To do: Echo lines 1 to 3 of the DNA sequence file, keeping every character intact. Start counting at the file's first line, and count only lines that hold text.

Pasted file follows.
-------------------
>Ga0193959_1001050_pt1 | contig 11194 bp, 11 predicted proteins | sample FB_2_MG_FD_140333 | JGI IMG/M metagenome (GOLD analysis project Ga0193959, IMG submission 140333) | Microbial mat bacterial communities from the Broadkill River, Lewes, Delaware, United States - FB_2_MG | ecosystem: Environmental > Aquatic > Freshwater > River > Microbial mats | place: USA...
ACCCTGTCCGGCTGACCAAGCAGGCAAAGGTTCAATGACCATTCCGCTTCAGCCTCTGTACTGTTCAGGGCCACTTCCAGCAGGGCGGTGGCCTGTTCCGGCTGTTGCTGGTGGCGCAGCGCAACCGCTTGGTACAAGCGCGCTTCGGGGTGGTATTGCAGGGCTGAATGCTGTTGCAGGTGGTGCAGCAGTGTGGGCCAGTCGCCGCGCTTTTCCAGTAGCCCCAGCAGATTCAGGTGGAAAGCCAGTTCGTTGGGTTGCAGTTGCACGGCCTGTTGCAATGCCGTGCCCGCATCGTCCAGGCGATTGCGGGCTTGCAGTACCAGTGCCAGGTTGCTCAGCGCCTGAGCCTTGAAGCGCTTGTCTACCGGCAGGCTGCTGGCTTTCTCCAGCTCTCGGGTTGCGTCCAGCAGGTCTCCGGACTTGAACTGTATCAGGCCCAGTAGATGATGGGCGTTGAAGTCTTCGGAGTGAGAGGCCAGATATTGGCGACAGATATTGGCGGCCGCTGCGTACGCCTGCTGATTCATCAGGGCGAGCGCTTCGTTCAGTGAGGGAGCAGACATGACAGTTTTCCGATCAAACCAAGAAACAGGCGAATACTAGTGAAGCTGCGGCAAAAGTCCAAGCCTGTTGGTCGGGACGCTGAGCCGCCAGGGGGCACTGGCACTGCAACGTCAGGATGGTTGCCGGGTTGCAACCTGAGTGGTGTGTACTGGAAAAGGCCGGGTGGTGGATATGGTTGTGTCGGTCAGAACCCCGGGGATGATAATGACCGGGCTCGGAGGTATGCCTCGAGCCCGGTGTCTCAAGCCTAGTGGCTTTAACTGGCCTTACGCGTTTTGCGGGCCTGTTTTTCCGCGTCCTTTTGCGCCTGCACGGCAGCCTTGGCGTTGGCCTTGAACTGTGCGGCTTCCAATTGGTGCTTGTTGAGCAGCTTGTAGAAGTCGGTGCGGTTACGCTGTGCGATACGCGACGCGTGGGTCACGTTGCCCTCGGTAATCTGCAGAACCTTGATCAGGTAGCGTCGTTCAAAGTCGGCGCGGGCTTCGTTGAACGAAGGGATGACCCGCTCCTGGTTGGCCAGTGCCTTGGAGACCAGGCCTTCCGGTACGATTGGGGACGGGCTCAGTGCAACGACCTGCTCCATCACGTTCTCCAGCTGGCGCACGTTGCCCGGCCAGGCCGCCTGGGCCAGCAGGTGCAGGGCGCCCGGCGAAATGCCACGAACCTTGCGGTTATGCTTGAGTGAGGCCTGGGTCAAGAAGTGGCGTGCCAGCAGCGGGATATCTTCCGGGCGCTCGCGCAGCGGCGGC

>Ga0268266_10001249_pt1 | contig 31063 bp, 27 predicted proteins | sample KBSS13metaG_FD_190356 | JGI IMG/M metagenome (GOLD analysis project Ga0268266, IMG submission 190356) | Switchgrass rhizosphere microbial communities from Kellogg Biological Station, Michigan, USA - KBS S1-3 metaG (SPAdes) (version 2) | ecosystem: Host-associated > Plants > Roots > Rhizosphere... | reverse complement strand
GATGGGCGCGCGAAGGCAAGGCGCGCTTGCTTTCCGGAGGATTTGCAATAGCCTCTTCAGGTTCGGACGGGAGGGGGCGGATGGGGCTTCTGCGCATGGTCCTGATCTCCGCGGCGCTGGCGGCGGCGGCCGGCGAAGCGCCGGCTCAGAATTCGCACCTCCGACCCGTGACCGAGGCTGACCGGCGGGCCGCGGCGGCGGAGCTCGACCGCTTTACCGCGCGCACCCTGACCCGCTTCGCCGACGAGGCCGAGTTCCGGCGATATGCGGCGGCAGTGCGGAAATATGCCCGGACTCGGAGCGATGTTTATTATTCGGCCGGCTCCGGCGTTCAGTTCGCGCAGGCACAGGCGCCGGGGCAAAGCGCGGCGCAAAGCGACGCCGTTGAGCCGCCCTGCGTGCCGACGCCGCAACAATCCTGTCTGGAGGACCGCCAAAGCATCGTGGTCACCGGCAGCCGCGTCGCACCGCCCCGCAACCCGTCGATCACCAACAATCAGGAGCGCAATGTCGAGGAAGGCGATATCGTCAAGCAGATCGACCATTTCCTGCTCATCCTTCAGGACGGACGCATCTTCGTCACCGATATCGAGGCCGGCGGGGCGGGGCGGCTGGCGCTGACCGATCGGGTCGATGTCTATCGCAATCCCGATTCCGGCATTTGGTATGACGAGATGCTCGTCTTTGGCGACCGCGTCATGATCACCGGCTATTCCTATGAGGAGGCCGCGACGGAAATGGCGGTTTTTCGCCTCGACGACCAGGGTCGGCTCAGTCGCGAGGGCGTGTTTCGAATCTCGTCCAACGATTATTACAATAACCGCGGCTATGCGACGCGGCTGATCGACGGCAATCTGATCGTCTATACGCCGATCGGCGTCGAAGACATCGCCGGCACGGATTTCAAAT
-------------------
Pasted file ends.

>Ga0193959_1001050_pt1 | contig 11194 bp, 11 predicted proteins | sample FB_2_MG_FD_140333 | JGI IMG/M metagenome (GOLD analysis project Ga0193959, IMG submission 140333) | Microbial mat bacterial communities from the Broadkill River, Lewes, Delaware, United States - FB_2_MG | ecosystem: Environmental > Aquatic > Freshwater > River > Microbial mats | place: USA...
ACCCTGTCCGGCTGACCAAGCAGGCAAAGGTTCAATGACCATTCCGCTTCAGCCTCTGTACTGTTCAGGGCCACTTCCAGCAGGGCGGTGGCCTGTTCCGGCTGTTGCTGGTGGCGCAGCGCAACCGCTTGGTACAAGCGCGCTTCGGGGTGGTATTGCAGGGCTGAATGCTGTTGCAGGTGGTGCAGCAGTGTGGGCCAGTCGCCGCGCTTTTCCAGTAGCCCCAGCAGATTCAGGTGGAAAGCCAGTTCGTTGGGTTGCAGTTGCACGGCCTGTTGCAATGCCGTGCCCGCATCGTCCAGGCGATTGCGGGCTTGCAGTACCAGTGCCAGGTTGCTCAGCGCCTGAGCCTTGAAGCGCTTGTCTACCGGCAGGCTGCTGGCTTTCTCCAGCTCTCGGGTTGCGTCCAGCAGGTCTCCGGACTTGAACTGTATCAGGCCCAGTAGATGATGGGCGTTGAAGTCTTCGGAGTGAGAGGCCAGATATTGGCGACAGATATTGGCGGCCGCTGCGTACGCCTGCTGATTCATCAGGGCGAGCGCTTCGTTCAGTGAGGGAGCAGACATGACAGTTTTCCGATCAAACCAAGAAACAGGCGAATACTAGTGAAGCTGCGGCAAAAGTCCAAGCCTGTTGGTCGGGACGCTGAGCCGCCAGGGGGCACTGGCACTGCAACGTCAGGATGGTTGCCGGGTTGCAACCTGAGTGGTGTGTACTGGAAAAGGCCGGGTGGTGGATATGGTTGTGTCGGTCAGAACCCCGGGGATGATAATGACCGGGCTCGGAGGTATGCCTCGAGCCCGGTGTCTCAAGCCTAGTGGCTTTAACTGGCCTTACGCGTTTTGCGGGCCTGTTTTTCCGCGTCCTTTTGCGCCTGCACGGCAGCCTTGGCGTTGGCCTTGAACTGTGCGGCTTCCAATTGGTGCTTGTTGAGCAGCTTGTAGAAGTCGGTGCGGTTACGCTGTGCGATACGCGACGCGTGGGTCACGTTGCCCTCGGTAATCTGCAGAACCTTGATCAGGTAGCGTCGTTCAAAGTCGGCGCGGGCTTCGTTGAACGAAGGGATGACCCGCTCCTGGTTGGCCAGTGCCTTGGAGACCAGGCCTTCCGGTACGATTGGGGACGGGCTCAGTGCAACGACCTGCTCCATCACGTTCTCCAGCTGGCGCACGTTGCCCGGCCAGGCCGCCTGGGCCAGCAGGTGCAGGGCGCCCGGCGAAATGCCACGAACCTTGCGGTTATGCTTGAGTGAGGCCTGGGTCAAGAAGTGGCGTGCCAGCAGCGGGATATCTTCCGGGCGCTCGCGCAGCGGCGGC

>Ga0268266_10001249_pt1 | contig 31063 bp, 27 predicted proteins | sample KBSS13metaG_FD_190356 | JGI IMG/M metagenome (GOLD analysis project Ga0268266, IMG submission 190356) | Switchgrass rhizosphere microbial communities from Kellogg Biological Station, Michigan, USA - KBS S1-3 metaG (SPAdes) (version 2) | ecosystem: Host-associated > Plants > Roots > Rhizosphere... | reverse complement strand